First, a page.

Marlene Lepkoski '90 gave the first endowed scholarship gift to the Texas A&M School of Innovation.

Marlene Lepkoski ’90 describes her life as a series of firsts. Her first plane ride brought her to Texas A&M University, her first job resulted in a full-fledged career at Johnson & Johnson (J&J), and her first gift to the School of Innovation—also the school’s first gift—will open unlimited opportunities for students seeking to pioneer their lives. However, none of this would have been possible without a single word: “Howdy!”

“I always say, ‘You had me at Howdy,’” laughed Lepkoski. In the 1980s, Lepkoski traveled from her home state of New Jersey to visit a friend at Texas A&M. As someone who had never been far from home, the warm and welcoming atmosphere of campus reassured her that she was where she was supposed to be.

Despite being a first-generation student with limited funds, Lepkoski vowed to find a way to attend Texas A&M. A family friend intervened by offering to pay for half of her tuition each semester. A short five years after she graduated, Lepkoski wrote a single check to thank her donor.

“This was the first time I understood the value of major gifts, because without his support I could not have attended Texas A&M," she said. "I realized how much of a difference it can make for one student to have people like me give back.”

Stayed for Bonfire

If Lepkoski came to Texas A&M for ‘Howdy,’ she stayed for bonfire. Toward the end of her first semester, she was so homesick that she planned on withdrawing after the holidays. Instead, she was invited on a first date to her first bonfire. “When ‘The Last Corps Trip’ was read, everything changed," she recalled. "In an instant, I knew this was home. Even today, I still can’t explain it really, but it was everything that represents the Aggie Spirit.” 

Her first job post-graduation was a temporary position at J&J. Her only task was to answer a hotline when other staff were busy. Lepkoski wanted to quit after her first day, but her dad encouraged her to return. “He told me, ‘If I know you, you’ll create something for yourself,’” explained Lepkoski. “And that was the best advice I ever received. Every job I’ve had at J&J since I began, I invented. I never waited for a position to come to me or a promotion to appear.”

Lepkoski developed an eye for possibilities. Like a true innovator, she learned how to create something out of nothing, to see the potential in what others overlook, to motivate others to mobilize, and to carve a path for herself through ingenuity and resourcefulness. At J&J, Lepkoski found opportunities in the obstacles and after 11 months of working as a temporary contractor, she was hired full time. Six months later, she needed her own staff, which eventually grew to 150 people.  

GAve for Innovation

Today at J&J, Lepkoski helps others see their own potential in the form of career development and is relentless in her focus on the future of talent. Her efforts have created numerous leadership and learning programs as she grows a culture of innovation within her organization. And, when she wanted to hear from the next generation of leaders to understand what motivates them and how they want to be developed, she came home. She found a kinship in the School of Innovation.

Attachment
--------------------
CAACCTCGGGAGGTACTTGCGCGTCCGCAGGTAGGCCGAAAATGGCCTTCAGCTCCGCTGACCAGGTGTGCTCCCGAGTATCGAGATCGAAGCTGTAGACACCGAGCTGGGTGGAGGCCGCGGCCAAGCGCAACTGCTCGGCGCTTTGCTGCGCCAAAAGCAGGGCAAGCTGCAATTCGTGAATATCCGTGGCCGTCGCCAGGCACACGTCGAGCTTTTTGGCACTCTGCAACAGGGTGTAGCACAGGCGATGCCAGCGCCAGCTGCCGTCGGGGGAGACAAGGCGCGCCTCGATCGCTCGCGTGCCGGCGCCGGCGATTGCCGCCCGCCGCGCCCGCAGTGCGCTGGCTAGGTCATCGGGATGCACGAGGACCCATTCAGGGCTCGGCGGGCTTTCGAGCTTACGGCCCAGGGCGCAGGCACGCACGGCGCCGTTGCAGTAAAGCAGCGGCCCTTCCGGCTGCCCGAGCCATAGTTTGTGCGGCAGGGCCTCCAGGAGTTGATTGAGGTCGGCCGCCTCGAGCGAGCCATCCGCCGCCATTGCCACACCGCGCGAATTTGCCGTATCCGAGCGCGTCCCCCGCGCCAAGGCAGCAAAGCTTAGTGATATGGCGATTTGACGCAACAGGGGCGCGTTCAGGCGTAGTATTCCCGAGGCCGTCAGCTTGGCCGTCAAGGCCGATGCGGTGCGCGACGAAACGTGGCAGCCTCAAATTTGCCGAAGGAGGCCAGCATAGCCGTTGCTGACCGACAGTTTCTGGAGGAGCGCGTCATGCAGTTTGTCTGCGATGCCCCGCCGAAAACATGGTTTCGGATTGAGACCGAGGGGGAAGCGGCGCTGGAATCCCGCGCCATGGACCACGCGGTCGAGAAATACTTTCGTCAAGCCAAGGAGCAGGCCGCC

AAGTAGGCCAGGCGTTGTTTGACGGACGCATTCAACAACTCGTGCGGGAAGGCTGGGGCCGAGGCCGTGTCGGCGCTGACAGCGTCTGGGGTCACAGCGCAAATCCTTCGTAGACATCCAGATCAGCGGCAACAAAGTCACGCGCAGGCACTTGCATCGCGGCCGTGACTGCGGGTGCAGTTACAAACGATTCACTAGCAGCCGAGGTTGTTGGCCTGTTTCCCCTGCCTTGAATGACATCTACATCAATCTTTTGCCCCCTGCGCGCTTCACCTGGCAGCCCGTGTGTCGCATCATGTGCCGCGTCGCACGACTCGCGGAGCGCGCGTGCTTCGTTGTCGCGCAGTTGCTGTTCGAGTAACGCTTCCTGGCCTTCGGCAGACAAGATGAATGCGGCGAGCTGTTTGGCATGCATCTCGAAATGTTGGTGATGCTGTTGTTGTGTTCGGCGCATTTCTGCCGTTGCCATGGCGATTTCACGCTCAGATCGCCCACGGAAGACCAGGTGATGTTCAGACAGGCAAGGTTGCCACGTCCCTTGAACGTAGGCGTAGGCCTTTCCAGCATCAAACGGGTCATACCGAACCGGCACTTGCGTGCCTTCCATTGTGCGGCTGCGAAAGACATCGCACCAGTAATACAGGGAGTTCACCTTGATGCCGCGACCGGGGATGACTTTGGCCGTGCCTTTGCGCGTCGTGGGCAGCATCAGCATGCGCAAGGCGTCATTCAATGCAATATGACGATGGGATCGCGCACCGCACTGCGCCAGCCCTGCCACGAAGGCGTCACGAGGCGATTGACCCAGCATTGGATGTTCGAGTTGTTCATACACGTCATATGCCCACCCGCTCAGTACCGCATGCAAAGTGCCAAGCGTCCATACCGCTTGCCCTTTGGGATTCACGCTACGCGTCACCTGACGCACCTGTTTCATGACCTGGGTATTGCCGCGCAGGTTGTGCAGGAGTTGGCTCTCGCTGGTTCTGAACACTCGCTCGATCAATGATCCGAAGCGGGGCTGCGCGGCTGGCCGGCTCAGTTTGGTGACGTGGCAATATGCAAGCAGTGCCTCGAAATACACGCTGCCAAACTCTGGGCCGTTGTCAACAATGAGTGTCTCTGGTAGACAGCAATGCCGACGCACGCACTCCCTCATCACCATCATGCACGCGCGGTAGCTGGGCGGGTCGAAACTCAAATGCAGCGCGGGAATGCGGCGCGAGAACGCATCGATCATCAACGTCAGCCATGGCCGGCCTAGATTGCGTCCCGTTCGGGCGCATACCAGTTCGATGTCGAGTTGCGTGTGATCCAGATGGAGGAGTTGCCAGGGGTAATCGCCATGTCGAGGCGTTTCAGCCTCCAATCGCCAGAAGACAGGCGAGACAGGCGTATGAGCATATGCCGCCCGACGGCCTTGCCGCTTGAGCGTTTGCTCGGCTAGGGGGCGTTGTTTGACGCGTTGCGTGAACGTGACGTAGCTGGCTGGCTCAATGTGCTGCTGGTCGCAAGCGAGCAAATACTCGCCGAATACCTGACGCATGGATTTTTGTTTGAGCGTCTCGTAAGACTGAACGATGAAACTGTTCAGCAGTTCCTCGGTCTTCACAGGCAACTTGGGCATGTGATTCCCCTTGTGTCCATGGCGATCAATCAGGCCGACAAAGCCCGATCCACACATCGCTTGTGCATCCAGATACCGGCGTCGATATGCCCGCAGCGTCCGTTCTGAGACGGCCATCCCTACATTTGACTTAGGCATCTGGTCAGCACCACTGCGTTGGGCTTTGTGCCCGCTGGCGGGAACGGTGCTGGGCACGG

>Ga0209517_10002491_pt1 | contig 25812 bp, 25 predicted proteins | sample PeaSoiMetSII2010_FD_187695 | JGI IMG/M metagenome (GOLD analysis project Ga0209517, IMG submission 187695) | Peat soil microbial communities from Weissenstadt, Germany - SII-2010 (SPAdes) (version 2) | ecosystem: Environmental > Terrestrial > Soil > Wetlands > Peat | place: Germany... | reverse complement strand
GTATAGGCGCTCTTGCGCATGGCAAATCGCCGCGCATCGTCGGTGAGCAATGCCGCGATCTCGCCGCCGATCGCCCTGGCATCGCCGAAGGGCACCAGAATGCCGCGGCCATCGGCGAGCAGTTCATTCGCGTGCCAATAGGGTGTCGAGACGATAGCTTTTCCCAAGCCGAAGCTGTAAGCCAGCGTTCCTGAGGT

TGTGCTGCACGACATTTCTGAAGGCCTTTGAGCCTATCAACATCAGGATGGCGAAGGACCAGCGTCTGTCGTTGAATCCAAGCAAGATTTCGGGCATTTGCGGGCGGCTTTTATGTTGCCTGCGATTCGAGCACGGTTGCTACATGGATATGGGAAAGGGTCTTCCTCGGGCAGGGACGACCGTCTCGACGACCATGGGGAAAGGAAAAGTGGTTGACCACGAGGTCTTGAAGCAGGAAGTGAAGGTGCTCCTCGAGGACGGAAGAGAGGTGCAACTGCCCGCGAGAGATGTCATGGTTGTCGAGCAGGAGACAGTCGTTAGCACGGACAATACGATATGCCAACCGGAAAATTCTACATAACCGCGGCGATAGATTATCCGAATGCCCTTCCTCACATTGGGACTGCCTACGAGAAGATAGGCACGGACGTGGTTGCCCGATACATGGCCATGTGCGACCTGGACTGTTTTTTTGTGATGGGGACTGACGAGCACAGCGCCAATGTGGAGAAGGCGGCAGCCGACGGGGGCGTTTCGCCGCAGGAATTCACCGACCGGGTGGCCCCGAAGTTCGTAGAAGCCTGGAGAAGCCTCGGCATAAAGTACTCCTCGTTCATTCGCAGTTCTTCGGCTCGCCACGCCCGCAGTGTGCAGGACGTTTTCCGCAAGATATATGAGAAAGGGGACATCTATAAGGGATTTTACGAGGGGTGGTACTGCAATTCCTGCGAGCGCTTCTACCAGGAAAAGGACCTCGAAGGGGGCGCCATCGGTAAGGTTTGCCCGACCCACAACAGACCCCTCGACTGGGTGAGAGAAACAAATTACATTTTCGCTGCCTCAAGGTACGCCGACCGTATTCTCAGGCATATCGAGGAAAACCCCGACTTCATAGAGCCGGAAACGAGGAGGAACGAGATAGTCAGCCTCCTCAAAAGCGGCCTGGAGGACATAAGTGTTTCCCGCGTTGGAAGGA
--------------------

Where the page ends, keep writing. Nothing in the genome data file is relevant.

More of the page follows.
Dean Andrew Morriss '18 leads the Texas A&M School of Innovation.

The recently developed School of Innovation, or the I-School, led by Dean Andrew Morriss ’18, is an interdisciplinary hub for creativity and problem-solving. It started with President Young’s idea that there should be better connections across Texas A&M disciplines to equip students for a world in which they are likely to have multiple careers and must communicate in the same “language” as colleagues in different fields. To that end, the school’s goal is to help prepare Aggies for the working world by expanding their horizons and completing multidisciplinary projects that encourage collaboration and inventiveness.

Using J&J's matching gift program, Lepkoski gave $25,000 to establish an endowed leadership scholarship fund to support students involved with the I-School. Lepkoski found that this method was an excellent way to increase her donation to Texas A&M without further reducing her own assets. Many corporate companies offer matching gifts that may double, triple or quadruple the size of an individual’s gift. In addition, donors still receive a charitable deduction for the amount they give.

“Marlene’s gift helps in a big way, partly because it’s a huge validation of what we’re trying to do,” said Morriss. “J&J is at the forefront of innovation in everything from leadership training to how they approach regulatory issues. As the first gift to the I-School, it helps us get students involved in the projects we sponsor.”

So far, the I-School has sent students to Mexico to collaborate on a service project and has developed resources for the community such as the Patent Vector database, a tool for discovering, analyzing and comparing patent value, available through the library’s web portal to anyone with a Texas A&M email address. “We’re finding an important niche as a facilitator of collaboration across campus,” said Morriss.  “We are excited to continue exploring how the I-School can serve as a ‘force multiplier’ for Texas A&M. With a little grit and the power of people like Marlene, we can achieve great things.”

To learn how you can support the School of Innovation and its students or projects, contact Patrick Williams '92 below.


Patrick Williams '92

Assistant Vice President for Development
Academic Affairs Development Office
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